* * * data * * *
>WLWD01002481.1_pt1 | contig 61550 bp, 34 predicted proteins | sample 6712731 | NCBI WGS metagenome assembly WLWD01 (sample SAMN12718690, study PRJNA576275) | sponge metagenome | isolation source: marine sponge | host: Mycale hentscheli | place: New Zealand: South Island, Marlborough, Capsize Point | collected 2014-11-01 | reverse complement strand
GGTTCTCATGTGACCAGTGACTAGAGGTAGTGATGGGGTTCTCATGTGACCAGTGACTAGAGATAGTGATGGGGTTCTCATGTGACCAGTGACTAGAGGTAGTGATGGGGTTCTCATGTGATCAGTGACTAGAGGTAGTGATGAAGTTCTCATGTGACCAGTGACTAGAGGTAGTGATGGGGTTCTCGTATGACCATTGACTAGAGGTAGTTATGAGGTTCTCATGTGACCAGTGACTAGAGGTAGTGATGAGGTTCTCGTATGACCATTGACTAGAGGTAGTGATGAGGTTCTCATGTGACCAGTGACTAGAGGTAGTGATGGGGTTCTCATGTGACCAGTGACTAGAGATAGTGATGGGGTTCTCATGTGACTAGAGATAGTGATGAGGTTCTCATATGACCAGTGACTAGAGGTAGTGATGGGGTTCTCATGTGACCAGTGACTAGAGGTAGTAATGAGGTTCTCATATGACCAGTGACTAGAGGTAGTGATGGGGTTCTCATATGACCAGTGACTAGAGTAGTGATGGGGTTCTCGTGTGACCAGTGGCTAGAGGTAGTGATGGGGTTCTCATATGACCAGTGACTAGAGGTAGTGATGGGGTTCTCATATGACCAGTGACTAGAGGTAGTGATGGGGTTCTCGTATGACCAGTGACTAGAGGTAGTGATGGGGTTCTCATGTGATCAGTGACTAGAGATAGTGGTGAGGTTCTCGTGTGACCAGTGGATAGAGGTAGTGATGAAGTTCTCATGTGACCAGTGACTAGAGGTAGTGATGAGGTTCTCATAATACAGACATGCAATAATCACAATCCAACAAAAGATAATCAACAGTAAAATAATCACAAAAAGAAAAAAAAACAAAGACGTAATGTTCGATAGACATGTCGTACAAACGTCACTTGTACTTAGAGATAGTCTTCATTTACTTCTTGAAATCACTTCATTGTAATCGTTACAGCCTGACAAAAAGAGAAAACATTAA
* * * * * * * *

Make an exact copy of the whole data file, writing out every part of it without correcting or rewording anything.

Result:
>WLWD01002481.1_pt1 | contig 61550 bp, 34 predicted proteins | sample 6712731 | NCBI WGS metagenome assembly WLWD01 (sample SAMN12718690, study PRJNA576275) | sponge metagenome | isolation source: marine sponge | host: Mycale hentscheli | place: New Zealand: South Island, Marlborough, Capsize Point | collected 2014-11-01 | reverse complement strand
GGTTCTCATGTGACCAGTGACTAGAGGTAGTGATGGGGTTCTCATGTGACCAGTGACTAGAGATAGTGATGGGGTTCTCATGTGACCAGTGACTAGAGGTAGTGATGGGGTTCTCATGTGATCAGTGACTAGAGGTAGTGATGAAGTTCTCATGTGACCAGTGACTAGAGGTAGTGATGGGGTTCTCGTATGACCATTGACTAGAGGTAGTTATGAGGTTCTCATGTGACCAGTGACTAGAGGTAGTGATGAGGTTCTCGTATGACCATTGACTAGAGGTAGTGATGAGGTTCTCATGTGACCAGTGACTAGAGGTAGTGATGGGGTTCTCATGTGACCAGTGACTAGAGATAGTGATGGGGTTCTCATGTGACTAGAGATAGTGATGAGGTTCTCATATGACCAGTGACTAGAGGTAGTGATGGGGTTCTCATGTGACCAGTGACTAGAGGTAGTAATGAGGTTCTCATATGACCAGTGACTAGAGGTAGTGATGGGGTTCTCATATGACCAGTGACTAGAGTAGTGATGGGGTTCTCGTGTGACCAGTGGCTAGAGGTAGTGATGGGGTTCTCATATGACCAGTGACTAGAGGTAGTGATGGGGTTCTCATATGACCAGTGACTAGAGGTAGTGATGGGGTTCTCGTATGACCAGTGACTAGAGGTAGTGATGGGGTTCTCATGTGATCAGTGACTAGAGATAGTGGTGAGGTTCTCGTGTGACCAGTGGATAGAGGTAGTGATGAAGTTCTCATGTGACCAGTGACTAGAGGTAGTGATGAGGTTCTCATAATACAGACATGCAATAATCACAATCCAACAAAAGATAATCAACAGTAAAATAATCACAAAAAGAAAAAAAAACAAAGACGTAATGTTCGATAGACATGTCGTACAAACGTCACTTGTACTTAGAGATAGTCTTCATTTACTTCTTGAAATCACTTCATTGTAATCGTTACAGCCTGACAAAAAGAGAAAACATTAA